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Video: The Current State of Organic Search Growth

Organic search visit growth is on the decline, but why? Signs point to significant changes coming out of the Google camp.

Find out what changes have been made and how they impact SERPs, in this video on Q3 2015 performance from Merkle|RKG.

Download the Q3 2015 Digital Marketing Report


Andy Taylor: Hi there, and thanks for joining us at the Merkle RKG blog. In our recently released Q3 Digital Marketing report, which analyzes trends across the digital marketing spectrum based on data from dozens of the brands we work with, we reported on the decline of organic search visit growth in Q3.

Overall, organic growth fell from 11% in Q2 to just 2% in Q3. While desktop and tablet organic visits fell 4% and 8% respectively, the biggest quarter-to-quarter shift was seen on mobile devices, where growth fell from 51% in Q2 to just 20% in Q3.

This steep decline can be traced to a few big changes made by Google during the quarter.

The first is the addition of a third text ad above the organic results on phones where there used to be only two, a change that appears to have begun in July of this year and was confirmed by Google in September. With an additional text ad at the top of the search results page, organic links were pushed further down and are now less likely to garner clicks.

Another important update that impacted organic involved changes to Google’s Local Pack, which is a SERP feature that displays local business listings along with a Google map for searches with local intent. Google updated this feature in early August to show three listings instead of seven, and at the same time moved the Local Pack up to the top of the search results page for a much greater share of searches. On mobile devices, this kicked organic links below the fold for a lot of searches, including searches for brands with brick and mortar stores. Thus, organic traffic has declined as these links have become less visible.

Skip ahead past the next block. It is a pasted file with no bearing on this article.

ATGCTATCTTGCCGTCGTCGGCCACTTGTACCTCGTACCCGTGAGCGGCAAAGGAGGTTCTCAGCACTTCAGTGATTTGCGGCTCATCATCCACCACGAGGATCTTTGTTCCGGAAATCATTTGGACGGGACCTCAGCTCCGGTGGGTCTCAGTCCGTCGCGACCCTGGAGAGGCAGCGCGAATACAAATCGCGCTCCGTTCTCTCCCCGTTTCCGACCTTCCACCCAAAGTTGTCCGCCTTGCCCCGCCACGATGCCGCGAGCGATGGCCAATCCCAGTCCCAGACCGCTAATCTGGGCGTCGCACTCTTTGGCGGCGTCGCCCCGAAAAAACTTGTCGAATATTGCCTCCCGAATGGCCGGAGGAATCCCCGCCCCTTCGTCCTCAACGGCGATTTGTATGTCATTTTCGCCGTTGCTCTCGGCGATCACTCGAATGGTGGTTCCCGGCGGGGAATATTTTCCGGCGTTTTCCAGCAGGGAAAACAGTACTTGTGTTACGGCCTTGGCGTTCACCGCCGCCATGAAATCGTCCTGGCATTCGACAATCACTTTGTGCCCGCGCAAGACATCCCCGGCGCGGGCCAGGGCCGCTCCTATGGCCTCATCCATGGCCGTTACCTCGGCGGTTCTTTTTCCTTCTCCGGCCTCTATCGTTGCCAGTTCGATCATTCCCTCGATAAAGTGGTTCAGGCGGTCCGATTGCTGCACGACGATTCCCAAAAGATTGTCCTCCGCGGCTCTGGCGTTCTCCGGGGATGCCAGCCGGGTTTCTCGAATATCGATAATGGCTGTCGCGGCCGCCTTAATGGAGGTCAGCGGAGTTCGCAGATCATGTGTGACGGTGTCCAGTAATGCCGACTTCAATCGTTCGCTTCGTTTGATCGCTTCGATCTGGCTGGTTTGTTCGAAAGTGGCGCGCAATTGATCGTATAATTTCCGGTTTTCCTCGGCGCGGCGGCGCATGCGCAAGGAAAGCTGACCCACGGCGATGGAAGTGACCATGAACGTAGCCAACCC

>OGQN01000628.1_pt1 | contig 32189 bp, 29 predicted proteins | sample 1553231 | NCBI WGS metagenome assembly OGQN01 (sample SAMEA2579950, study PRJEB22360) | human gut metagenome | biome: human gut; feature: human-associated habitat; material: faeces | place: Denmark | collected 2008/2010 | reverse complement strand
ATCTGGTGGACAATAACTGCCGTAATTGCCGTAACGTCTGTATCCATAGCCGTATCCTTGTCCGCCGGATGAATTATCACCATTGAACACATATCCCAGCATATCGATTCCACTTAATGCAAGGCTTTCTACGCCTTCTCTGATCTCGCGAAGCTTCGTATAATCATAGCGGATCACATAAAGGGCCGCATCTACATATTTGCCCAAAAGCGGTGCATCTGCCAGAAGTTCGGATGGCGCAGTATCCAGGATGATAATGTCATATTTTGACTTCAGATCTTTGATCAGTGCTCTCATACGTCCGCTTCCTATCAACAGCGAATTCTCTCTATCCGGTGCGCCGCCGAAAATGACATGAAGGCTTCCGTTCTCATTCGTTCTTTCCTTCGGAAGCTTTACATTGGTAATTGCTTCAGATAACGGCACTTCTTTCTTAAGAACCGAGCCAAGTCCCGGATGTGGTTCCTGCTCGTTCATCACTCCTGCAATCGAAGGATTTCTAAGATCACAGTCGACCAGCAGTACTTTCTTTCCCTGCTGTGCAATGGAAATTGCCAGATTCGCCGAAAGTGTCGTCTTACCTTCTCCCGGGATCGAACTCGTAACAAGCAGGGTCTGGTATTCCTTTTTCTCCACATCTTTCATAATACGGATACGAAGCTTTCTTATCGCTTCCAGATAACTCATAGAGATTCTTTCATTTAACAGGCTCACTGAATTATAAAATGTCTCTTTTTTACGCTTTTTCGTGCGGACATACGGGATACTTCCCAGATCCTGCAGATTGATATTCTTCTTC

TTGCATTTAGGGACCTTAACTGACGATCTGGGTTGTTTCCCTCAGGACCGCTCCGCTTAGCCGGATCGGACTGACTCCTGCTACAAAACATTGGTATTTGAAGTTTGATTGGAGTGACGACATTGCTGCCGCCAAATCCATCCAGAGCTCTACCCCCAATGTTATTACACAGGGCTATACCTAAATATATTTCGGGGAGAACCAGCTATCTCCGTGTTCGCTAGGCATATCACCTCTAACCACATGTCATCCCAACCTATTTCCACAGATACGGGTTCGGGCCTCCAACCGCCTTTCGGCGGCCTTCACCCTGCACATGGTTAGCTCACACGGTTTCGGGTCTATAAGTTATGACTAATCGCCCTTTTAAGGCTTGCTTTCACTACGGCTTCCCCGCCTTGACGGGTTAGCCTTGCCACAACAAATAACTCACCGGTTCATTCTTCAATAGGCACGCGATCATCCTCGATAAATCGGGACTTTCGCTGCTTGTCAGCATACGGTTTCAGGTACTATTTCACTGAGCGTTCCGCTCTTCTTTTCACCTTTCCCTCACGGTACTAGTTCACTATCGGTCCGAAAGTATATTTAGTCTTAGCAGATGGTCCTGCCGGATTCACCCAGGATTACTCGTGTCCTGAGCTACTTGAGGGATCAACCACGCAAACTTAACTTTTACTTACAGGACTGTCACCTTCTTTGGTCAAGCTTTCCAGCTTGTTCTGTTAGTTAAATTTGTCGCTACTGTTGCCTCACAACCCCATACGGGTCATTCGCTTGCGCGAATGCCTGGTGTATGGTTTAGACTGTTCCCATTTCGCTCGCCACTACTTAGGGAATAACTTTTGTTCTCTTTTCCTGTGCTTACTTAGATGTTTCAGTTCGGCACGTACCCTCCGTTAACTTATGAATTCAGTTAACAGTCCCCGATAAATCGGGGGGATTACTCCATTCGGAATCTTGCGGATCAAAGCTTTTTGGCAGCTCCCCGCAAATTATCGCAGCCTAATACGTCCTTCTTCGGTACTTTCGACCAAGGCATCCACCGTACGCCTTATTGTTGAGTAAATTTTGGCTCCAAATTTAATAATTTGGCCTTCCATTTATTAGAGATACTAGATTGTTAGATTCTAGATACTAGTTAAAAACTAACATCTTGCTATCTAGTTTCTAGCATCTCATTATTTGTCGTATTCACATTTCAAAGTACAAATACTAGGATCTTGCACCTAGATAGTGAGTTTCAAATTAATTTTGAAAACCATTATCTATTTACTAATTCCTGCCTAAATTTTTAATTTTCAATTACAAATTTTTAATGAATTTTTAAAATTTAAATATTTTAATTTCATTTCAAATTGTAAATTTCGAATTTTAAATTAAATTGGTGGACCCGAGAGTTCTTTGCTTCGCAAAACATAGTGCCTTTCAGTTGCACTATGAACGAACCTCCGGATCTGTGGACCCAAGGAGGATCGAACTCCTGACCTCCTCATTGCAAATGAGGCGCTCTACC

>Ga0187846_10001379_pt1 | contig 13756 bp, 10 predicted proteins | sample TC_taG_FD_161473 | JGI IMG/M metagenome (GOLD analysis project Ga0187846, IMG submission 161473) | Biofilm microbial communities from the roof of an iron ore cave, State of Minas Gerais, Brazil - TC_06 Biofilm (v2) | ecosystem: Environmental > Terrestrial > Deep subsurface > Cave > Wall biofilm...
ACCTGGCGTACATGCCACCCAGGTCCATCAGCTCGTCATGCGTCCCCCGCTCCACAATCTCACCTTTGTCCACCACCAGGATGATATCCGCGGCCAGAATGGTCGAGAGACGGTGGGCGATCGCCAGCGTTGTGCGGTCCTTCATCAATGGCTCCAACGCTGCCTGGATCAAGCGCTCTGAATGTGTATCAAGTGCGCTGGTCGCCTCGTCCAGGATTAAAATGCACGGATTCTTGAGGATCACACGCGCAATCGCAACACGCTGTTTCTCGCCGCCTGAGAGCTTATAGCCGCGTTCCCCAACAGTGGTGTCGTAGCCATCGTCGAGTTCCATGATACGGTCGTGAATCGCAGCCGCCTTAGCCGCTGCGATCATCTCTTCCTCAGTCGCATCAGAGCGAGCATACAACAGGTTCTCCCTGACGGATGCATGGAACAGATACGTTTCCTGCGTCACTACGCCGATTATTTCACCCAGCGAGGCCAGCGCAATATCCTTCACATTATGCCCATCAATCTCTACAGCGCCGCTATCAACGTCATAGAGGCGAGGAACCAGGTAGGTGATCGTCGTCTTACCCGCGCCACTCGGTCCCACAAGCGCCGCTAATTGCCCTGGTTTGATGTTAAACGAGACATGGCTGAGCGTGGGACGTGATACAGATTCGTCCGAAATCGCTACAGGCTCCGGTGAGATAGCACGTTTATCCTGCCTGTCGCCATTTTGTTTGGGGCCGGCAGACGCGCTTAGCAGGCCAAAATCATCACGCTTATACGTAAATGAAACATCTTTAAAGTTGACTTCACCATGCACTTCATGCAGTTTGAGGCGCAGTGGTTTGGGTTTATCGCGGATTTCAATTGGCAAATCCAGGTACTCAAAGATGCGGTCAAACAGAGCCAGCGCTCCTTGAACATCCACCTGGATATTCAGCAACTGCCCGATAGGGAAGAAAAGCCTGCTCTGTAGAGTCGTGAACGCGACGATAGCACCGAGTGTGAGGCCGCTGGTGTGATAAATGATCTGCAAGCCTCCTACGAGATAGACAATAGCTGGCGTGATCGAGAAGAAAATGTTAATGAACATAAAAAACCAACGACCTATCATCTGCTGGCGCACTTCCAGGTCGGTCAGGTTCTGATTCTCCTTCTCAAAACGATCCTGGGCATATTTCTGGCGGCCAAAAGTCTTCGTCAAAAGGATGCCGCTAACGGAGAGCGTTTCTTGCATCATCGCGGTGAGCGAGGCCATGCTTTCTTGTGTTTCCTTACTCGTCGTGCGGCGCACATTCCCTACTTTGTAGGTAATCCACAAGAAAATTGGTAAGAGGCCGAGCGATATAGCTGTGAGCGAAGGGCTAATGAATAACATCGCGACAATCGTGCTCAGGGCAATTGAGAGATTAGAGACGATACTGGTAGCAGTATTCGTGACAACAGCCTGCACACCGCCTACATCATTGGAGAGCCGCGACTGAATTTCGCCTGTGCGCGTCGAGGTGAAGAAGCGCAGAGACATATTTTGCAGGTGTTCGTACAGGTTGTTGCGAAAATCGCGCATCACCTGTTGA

Lastly, Google also updated its Product Listing Ads in early-September to be roughly double the size of what the format looked like earlier in the year. While Google initially released an expandable shopping ad format in July, which would become larger once users interacted with the ad carousel, they removed the expandable aspect of it in September so that the format is immediately displayed at the larger size, taking up more of the page and pushing organic links further down the page.

These are some pretty big changes, and all likely played a role in driving down organic search visit growth on mobile devices in Q3. As always, stay tuned to the RKG blog as we detail the impact of updates such as these and what they mean for your digital marketing performance. Bye, y’all.